Back to the Past

23 06 2019

Your Blogmeister’s German Desk

As you all know, the events of July 19, 2017 put an end to my startup.  Again, as you know, the event I was at that night was a networking supper that I wanted to attend in order to try to talk a couple of guys who I knew would be there into working for me.  They didn’t seem interested, but within maybe an hour and a half of their making it clear via their body language, the whole matter became moot anyway.

Since enough time has passed, and because I read an article today that justified one of my rationales for the idea behind the startup, I can now tell you what it was going to be about.

As my mother got older, it got harder and harder for her to use most modern and newer household appliances and electronics.  It was a function of the fact that new stuff got more difficult and complicated to use, and her declining mental acuity made it hard for her to use even the not quite so new and complicated stuff.  Once March 2016 came around, and she moved into assisted living, (dementia), after her finally accepting the hard reality that she really wasn’t capable to live on her own a few months prior, I talked to some of the other residents in the facility, and to an individual, they all had the same problem.

Light bulbs went off in my head.

The startup was going to be an Underwriters Laboratory style clearinghouse to coordinate between, shall we say, mature consumers of household appliances, electronics and similar wares, and the manufacturers/OEMs, to certify goods as having the elderly seal of approval for ease of use.

Here was my reasoning to why this idea probably would have been successful:

Normally, advertisers love the 25-34 age demographic, because it’s historically the sweet spot between growing disposable incomes and uncemented brand loyalty.  People younger than that have uncemented brand loyalty, but not that much free money.  Upper middle aged people tend to have the most disposable income, but their brand loyalties are pretty much carved in stone.

This is why, for example, the Rural Purge for network TV happened in 1971, where the major broadcast networks, especially CBS, got rid of all their rural and country and western and cornpone shows in one fell swoop and replaced them with shows that would be called “edgy” in today’s parlance.  It’s because the baby boomers started turning 25 years old in 1971, which means they started entering into the advertising wheelhouse.  The rural shows had good ratings, but among the two worst possible advertising demos:  Little boys and old men.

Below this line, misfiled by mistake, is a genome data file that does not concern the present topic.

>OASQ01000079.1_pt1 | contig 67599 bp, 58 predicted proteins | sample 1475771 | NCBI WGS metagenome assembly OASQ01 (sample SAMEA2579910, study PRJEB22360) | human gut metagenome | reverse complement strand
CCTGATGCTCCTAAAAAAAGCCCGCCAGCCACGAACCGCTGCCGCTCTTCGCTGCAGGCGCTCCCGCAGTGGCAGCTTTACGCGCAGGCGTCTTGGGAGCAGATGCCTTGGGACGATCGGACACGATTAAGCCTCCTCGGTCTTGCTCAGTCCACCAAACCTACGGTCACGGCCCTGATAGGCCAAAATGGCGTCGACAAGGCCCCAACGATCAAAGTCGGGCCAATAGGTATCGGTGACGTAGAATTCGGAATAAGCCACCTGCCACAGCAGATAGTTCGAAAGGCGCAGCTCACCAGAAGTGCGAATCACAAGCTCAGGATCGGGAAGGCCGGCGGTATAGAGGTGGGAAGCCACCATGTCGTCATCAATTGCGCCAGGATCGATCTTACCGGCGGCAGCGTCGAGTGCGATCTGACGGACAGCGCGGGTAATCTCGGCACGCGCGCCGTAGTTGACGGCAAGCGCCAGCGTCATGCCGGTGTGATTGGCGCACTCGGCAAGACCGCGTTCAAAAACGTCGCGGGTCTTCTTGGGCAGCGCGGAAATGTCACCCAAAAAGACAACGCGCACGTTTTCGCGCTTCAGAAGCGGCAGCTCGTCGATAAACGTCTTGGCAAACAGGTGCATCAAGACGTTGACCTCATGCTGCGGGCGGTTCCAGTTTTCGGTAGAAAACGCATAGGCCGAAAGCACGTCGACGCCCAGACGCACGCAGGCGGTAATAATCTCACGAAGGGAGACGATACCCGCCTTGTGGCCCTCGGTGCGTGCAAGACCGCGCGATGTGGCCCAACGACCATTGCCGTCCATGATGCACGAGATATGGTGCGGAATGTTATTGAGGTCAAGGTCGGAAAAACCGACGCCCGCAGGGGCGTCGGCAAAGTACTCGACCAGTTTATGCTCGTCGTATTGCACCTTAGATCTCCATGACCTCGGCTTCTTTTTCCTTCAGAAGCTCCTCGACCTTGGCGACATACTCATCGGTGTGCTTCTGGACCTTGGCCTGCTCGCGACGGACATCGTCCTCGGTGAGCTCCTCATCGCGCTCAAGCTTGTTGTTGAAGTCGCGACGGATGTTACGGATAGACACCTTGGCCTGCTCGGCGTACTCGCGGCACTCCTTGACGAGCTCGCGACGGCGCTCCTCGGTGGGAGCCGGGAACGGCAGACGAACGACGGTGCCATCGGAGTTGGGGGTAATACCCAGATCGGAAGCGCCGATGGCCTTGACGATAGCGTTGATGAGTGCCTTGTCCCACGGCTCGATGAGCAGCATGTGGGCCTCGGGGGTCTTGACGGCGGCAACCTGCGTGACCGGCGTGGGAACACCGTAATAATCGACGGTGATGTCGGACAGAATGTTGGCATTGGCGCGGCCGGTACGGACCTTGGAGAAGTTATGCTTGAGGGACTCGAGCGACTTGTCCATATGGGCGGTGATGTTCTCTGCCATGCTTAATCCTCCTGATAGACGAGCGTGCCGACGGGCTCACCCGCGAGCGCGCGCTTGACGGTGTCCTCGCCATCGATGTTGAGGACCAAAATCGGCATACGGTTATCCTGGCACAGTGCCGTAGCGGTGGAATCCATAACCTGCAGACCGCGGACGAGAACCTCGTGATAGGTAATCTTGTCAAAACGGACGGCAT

For the same reason, as I surmised when thinking about the idea, and later confirmed via intelligence gathering operations in certain places in Iowa, Michigan and New Jersey early in 2017, appliance manufacturers focus on 25-34, because they believe (falsely, I’ll get to that) that 25-34 is still the disposable-uncemeted nexus.  This is why every damned new appliance is an iPad that just so happens to yadda yadda.

To put it another way, I was often advised to do deep dives into paradoxes and contradictions, marginals and differentials, in order to be the first to find the moral of the story or a lesson of a thing, and on occasion find a good money making idea.

Here’s the problem, as I figured then:

Today’s 25-34 isn’t the kind of advertising mother lode that it used to be, because today’s 25-34 doesn’t have the kind of disposable income that previous generations of 25-34 had.

Let me put it to you another way:  It’s foolhardy for the appliance OEMs to focus on 25-34 year olds who use iPads, when those same iPad-using 25-34 year olds still live in their parents’ basements, and therefore, don’t engage in appliance-buying decisions.  Their parents do.  Their much older parents.  If 25-34s can afford to live on their own, they live in apartments, where the appliance purchasing decisions are done by landlords or property managers.

See where this is going?

The way I figured, there was a grip to be made by helping OEMs tweak their wares to older people, who, thanks to current epoch economic circumstances, are still the age demo where you want to be for such products.

Then July 19, 2017 happened.  I’ll note the grand irony that it was because of a texting-while-driving 30-year old who was still living in his parents’ basement.

As you also know, my lawyer had to sell my ideas and concepts to hustle enough dough to satisfy the creditors who got too anxious while my brain was still in a fog.  The institution they were sold to — I’m hoping just for the sake of an altruistic devotion to humanity that they run with it.

As for me, I had to settle for what I’m doing now and where I’m doing it, and, in spite of everything, I think I came out ahead.  One day much later on, I’ll be able to be open about that, too.

Now, remember what I said about my rationale eventually being justified?  Read it and weep. The advertising industry is finally figuring out what I did more than two years ago, and I don’t even do advertising.


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One response

27 06 2019
dk

Perhaps ita divine provisence that things went about the way they did. look forward to the post in the future, your work and background are completely foreign to me and its interesting to take a peak into that world.

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